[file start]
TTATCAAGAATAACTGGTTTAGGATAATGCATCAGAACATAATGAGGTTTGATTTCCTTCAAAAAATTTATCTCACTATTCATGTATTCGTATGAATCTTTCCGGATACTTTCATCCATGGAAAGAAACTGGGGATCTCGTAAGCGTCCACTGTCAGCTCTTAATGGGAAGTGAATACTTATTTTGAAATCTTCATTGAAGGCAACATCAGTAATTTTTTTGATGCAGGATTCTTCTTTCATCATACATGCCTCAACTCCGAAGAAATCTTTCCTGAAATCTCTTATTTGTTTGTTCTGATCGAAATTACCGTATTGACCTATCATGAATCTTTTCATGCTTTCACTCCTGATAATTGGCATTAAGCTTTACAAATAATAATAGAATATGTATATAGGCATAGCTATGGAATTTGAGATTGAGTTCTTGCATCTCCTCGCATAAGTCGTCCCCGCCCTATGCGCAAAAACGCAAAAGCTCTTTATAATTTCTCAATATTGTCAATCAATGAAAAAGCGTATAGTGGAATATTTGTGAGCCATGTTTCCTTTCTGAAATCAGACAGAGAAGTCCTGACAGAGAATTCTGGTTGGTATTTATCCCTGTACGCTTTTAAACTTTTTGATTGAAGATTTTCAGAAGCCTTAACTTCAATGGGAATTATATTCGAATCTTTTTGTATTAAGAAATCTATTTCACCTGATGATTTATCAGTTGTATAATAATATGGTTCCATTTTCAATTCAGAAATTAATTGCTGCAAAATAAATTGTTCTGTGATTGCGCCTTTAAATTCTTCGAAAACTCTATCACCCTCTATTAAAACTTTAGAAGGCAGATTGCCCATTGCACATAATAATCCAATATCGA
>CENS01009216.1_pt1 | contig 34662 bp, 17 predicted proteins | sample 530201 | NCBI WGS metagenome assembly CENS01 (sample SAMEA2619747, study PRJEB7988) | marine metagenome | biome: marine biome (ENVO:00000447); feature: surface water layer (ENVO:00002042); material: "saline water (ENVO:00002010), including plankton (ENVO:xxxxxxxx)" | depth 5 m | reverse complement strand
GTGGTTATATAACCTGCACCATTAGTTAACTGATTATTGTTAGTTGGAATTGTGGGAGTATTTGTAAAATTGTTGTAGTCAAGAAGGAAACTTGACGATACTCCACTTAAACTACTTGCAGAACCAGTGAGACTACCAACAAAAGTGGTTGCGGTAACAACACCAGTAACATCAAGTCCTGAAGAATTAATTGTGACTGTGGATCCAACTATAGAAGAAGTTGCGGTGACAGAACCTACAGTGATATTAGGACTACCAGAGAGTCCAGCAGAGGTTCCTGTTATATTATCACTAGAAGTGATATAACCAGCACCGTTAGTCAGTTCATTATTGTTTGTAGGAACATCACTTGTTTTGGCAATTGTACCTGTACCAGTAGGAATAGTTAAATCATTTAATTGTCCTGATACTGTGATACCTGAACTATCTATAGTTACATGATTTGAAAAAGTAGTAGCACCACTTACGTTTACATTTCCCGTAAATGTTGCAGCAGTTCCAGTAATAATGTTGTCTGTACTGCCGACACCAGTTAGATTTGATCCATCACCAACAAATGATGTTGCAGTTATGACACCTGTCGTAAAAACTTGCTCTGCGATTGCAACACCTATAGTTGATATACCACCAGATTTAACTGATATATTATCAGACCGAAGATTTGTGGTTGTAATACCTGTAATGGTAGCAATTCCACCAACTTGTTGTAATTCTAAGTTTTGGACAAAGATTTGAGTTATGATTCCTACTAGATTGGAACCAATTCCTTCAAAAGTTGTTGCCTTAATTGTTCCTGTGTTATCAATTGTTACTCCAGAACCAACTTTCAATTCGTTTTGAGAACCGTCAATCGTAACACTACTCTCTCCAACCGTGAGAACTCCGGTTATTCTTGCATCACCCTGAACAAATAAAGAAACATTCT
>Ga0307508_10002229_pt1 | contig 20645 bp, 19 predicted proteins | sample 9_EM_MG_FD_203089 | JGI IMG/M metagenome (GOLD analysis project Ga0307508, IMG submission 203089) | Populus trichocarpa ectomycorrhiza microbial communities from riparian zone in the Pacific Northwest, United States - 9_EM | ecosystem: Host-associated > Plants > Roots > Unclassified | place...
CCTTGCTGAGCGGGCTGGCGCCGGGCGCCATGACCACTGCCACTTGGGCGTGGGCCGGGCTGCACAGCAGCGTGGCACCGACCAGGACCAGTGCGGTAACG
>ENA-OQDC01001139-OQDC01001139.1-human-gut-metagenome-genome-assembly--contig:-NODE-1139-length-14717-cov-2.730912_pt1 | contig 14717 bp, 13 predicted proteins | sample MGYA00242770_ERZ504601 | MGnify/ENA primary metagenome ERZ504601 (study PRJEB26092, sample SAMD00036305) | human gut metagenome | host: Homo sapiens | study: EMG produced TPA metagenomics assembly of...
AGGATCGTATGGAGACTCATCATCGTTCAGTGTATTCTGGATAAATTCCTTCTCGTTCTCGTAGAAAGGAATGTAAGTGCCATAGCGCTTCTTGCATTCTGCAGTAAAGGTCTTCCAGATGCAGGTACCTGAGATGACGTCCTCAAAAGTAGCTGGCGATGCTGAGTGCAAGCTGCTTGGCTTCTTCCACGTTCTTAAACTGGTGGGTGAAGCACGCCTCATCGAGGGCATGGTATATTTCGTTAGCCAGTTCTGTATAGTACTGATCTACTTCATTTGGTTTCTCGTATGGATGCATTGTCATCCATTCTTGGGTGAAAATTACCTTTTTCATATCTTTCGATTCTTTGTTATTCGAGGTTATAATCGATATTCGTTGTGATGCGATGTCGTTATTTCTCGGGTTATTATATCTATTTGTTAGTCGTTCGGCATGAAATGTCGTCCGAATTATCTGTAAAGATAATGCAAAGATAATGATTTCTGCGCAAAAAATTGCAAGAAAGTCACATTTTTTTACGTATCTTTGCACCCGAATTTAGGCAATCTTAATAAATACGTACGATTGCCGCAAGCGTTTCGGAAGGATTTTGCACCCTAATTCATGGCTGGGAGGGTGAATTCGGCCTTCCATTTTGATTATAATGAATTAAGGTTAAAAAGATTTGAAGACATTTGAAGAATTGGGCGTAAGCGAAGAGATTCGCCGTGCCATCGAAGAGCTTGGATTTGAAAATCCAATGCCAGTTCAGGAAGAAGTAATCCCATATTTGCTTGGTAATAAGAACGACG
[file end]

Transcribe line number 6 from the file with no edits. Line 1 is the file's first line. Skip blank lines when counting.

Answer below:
>ENA-OQDC01001139-OQDC01001139.1-human-gut-metagenome-genome-assembly--contig:-NODE-1139-length-14717-cov-2.730912_pt1 | contig 14717 bp, 13 predicted proteins | sample MGYA00242770_ERZ504601 | MGnify/ENA primary metagenome ERZ504601 (study PRJEB26092, sample SAMD00036305) | human gut metagenome | host: Homo sapiens | study: EMG produced TPA metagenomics assembly of...